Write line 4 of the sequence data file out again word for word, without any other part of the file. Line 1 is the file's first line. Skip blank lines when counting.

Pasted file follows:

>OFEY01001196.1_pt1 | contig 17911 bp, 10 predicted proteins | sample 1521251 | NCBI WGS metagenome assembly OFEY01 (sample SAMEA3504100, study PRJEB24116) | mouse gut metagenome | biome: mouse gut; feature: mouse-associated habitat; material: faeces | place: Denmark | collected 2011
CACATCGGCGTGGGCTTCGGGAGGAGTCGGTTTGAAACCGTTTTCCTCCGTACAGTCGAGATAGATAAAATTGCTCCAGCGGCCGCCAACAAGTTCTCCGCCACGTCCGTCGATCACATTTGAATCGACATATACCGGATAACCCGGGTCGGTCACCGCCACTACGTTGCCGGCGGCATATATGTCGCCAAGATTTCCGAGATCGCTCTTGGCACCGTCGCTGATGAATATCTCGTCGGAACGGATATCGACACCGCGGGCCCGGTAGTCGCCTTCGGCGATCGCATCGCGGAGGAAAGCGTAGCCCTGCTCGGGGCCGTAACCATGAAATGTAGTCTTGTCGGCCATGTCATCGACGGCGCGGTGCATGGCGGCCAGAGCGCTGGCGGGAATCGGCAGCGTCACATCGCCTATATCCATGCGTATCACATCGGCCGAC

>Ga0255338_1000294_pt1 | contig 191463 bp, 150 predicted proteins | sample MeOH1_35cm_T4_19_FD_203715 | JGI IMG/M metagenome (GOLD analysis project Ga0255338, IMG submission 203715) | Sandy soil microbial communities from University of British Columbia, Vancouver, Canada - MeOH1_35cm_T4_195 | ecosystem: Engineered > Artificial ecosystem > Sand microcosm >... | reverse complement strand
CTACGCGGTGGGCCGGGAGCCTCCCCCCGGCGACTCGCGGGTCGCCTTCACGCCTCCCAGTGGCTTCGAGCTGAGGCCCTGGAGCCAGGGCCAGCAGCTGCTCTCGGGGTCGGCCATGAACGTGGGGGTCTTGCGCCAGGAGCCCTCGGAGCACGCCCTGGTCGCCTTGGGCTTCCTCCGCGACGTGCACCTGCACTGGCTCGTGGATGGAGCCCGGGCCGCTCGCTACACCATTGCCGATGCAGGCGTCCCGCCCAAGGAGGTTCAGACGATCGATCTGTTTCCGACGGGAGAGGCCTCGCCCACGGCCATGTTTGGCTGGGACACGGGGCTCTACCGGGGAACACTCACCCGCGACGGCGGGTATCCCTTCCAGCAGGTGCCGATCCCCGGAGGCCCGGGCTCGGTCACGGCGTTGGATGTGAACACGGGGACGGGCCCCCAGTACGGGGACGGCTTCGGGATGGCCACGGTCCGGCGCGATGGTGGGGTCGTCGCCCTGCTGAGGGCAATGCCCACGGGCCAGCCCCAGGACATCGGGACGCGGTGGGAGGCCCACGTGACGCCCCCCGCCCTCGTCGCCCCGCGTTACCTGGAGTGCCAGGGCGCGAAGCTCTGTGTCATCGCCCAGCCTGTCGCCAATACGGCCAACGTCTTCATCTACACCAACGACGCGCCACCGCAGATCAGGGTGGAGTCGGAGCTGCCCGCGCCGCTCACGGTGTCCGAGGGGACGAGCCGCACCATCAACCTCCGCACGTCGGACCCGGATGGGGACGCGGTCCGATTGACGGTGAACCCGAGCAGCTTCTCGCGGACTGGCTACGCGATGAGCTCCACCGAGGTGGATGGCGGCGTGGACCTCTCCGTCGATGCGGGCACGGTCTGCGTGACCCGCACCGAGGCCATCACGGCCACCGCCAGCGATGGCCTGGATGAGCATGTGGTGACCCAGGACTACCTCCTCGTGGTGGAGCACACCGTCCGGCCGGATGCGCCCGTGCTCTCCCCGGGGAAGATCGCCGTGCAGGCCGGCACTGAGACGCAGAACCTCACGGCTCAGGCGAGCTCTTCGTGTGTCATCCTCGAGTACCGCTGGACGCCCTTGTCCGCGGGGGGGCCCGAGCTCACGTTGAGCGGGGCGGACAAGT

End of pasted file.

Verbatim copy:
CTACGCGGTGGGCCGGGAGCCTCCCCCCGGCGACTCGCGGGTCGCCTTCACGCCTCCCAGTGGCTTCGAGCTGAGGCCCTGGAGCCAGGGCCAGCAGCTGCTCTCGGGGTCGGCCATGAACGTGGGGGTCTTGCGCCAGGAGCCCTCGGAGCACGCCCTGGTCGCCTTGGGCTTCCTCCGCGACGTGCACCTGCACTGGCTCGTGGATGGAGCCCGGGCCGCTCGCTACACCATTGCCGATGCAGGCGTCCCGCCCAAGGAGGTTCAGACGATCGATCTGTTTCCGACGGGAGAGGCCTCGCCCACGGCCATGTTTGGCTGGGACACGGGGCTCTACCGGGGAACACTCACCCGCGACGGCGGGTATCCCTTCCAGCAGGTGCCGATCCCCGGAGGCCCGGGCTCGGTCACGGCGTTGGATGTGAACACGGGGACGGGCCCCCAGTACGGGGACGGCTTCGGGATGGCCACGGTCCGGCGCGATGGTGGGGTCGTCGCCCTGCTGAGGGCAATGCCCACGGGCCAGCCCCAGGACATCGGGACGCGGTGGGAGGCCCACGTGACGCCCCCCGCCCTCGTCGCCCCGCGTTACCTGGAGTGCCAGGGCGCGAAGCTCTGTGTCATCGCCCAGCCTGTCGCCAATACGGCCAACGTCTTCATCTACACCAACGACGCGCCACCGCAGATCAGGGTGGAGTCGGAGCTGCCCGCGCCGCTCACGGTGTCCGAGGGGACGAGCCGCACCATCAACCTCCGCACGTCGGACCCGGATGGGGACGCGGTCCGATTGACGGTGAACCCGAGCAGCTTCTCGCGGACTGGCTACGCGATGAGCTCCACCGAGGTGGATGGCGGCGTGGACCTCTCCGTCGATGCGGGCACGGTCTGCGTGACCCGCACCGAGGCCATCACGGCCACCGCCAGCGATGGCCTGGATGAGCATGTGGTGACCCAGGACTACCTCCTCGTGGTGGAGCACACCGTCCGGCCGGATGCGCCCGTGCTCTCCCCGGGGAAGATCGCCGTGCAGGCCGGCACTGAGACGCAGAACCTCACGGCTCAGGCGAGCTCTTCGTGTGTCATCCTCGAGTACCGCTGGACGCCCTTGTCCGCGGGGGGGCCCGAGCTCACGTTGAGCGGGGCGGACAAGT